Brazil will not accept settler leader Dani Dayan as Israel’s next ambassador, a senior official in Brasilia said.
Following diplomatic protocol, Brazil will simply not respond to Israel’s months-old request to confirm Dayan’s nomination, waiting until Jerusalem gets the hint and proposes a different envoy to its capital, the official said this week. Dayan was named as envoy in August, and endorsed by the Israeli cabinet in September, but Brazil has maintained a frosty silence on the appointment rather than issuing the customary confirmation.
The South American country is rejecting Dayan not only because of his senior positions in the Yesha Council, a committee representing Israeli settlements in the West Bank, but also due to the unorthodox way in which his appointment was announced, said the official, who asked to remain anonymous because he was not authorized to speak publicly about the issue.
Prime Minister Benjamin Netanyahu announced his nomination of Dayan as Israel’s new ambassador to Brazil on August 5, only one year after the current envoy, Reda Mansour, took up his post in Brasilia.
According to diplomatic sources in Jerusalem, Mansour’s wife did not want to move to Brasilia, and he therefore decided to inform Jerusalem that he wanted to quit. As soon as Netanyahu — who is also foreign minister — heard that Mansour was planning to vacate the post in December, he publicly nominated Dayan, without first informing the Brazilian Foreign Ministry of what had transpired.
Officials in the Israeli Foreign Ministry have refused to comment on the matter on the record. But in private conversations, they describe different scenarios of what might now transpire. Some diplomats say that if Brazil does not formally accept Dayan by the end of the month, Jerusalem will get the hint. Others say they are confident that the Argentinean-born Dayan will yet get the nod and move into the ambassador’s residence in Brasilia.
One top official told The Times of Israel that a very high-placed Brazilian official a few months ago signaled to Jerusalem that Dayan’s appointment would go through. He was likely referring to a conversation Defense Minister Moshe Ya’alon reportedly conducted with his Brazilian counterpart, Jaques Wagner, in late September, in which Ya’alon tried to convince the government to confirm Dayan’s appointment.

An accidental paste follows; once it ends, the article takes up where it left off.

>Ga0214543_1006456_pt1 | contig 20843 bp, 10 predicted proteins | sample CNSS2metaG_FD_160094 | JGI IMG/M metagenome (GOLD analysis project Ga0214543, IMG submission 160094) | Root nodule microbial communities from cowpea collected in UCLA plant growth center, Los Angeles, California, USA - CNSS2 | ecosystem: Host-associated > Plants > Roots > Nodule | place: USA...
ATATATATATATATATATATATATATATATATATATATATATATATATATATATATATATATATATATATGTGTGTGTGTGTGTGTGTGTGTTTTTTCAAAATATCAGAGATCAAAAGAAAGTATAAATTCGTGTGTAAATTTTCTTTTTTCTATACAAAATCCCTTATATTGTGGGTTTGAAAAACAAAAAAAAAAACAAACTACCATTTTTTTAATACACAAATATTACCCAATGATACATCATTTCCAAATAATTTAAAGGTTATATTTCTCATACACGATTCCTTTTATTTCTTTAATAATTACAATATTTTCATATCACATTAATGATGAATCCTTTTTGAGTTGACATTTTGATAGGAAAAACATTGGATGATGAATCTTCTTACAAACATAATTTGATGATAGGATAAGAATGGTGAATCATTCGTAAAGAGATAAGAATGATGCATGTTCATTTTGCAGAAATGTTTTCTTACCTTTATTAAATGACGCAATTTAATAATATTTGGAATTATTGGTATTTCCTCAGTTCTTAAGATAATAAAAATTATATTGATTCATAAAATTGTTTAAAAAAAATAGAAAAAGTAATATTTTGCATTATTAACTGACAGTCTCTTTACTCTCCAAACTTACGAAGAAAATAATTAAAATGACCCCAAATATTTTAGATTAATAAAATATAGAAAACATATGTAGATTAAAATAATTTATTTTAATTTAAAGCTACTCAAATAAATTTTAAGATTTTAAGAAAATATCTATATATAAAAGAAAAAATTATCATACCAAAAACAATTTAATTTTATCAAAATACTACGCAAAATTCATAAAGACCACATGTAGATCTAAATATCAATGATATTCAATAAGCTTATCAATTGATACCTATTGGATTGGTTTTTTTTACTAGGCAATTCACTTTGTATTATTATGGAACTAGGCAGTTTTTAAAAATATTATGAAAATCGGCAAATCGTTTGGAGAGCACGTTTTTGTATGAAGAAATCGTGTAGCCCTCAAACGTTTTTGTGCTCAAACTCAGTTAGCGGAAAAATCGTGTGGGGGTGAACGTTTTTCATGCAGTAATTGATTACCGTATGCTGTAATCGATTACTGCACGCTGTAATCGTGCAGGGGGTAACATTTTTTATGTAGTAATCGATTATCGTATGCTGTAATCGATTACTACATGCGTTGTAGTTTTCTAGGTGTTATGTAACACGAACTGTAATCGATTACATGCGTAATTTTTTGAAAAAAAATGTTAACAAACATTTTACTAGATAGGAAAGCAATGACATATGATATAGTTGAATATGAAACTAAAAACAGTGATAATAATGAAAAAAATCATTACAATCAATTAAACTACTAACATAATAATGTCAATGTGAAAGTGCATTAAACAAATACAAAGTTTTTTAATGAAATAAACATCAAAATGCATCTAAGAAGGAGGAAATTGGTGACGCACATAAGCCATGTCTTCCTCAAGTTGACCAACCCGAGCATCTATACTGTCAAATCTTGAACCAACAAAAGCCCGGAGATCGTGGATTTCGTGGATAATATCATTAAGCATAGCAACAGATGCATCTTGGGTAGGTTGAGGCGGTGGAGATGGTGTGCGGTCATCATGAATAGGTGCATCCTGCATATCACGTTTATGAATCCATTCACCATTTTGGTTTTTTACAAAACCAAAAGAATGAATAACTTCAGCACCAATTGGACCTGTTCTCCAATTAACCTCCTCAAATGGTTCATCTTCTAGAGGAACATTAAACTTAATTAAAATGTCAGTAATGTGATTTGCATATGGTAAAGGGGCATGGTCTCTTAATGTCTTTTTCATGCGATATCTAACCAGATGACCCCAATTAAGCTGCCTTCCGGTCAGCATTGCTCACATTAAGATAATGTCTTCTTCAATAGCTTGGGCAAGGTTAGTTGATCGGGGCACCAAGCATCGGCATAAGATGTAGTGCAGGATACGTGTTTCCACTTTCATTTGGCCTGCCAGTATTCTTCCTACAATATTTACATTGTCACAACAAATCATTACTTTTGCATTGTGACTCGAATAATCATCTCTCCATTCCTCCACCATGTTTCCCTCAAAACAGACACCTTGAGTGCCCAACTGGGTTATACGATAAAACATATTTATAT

Immediately after Netanyahu announced Dayan’s appointment in August, some left-leaning Brazilians and Israelis — including a group of former senior diplomats — started lobbying the government in Brasilia against accepting Dayan. They argued that were Brazil to accept Dayan, this could be understood or presented as tacit approval for Israel’s settlement enterprise. Brazil’s President Dilma Rousseff reportedly informed Jerusalem that she disapproved of Dayan’s appointment.
Wagner, who is Jewish, is said to have told Ya’alon that “Dayan’s appointment process should continue,” the Israeli daily Haaretz reported in late September. Since then, Wagner has been promoted to the chief of staff of the Presidency, one of Brazil’s most senior positions.
However, if Wagner really supported Dayan’s appointment, sources in Brazil said, the ministry would have long since confirmed it.
The Israeli cabinet approved Dayan’s appointment on September 6, paving the way for the Foreign Ministry to request what is called in diplomatic parlance an agrément — a host country’s confirmation of another state’s envoy to its capital.
An agrément is usually given within two to three weeks. When an agrément is not received after two months, a government is meant to understand that its choice of ambassador was not approved by the host country.
Governments rarely give negative replies to other countries’ requests to accredit an appointed ambassador. Rather, they simply do not respond to the request for an agrément, thus signaling that they disapprove and hope the host country will withdraw the nomination.
In Dayan’s case, no agrément has been forthcoming.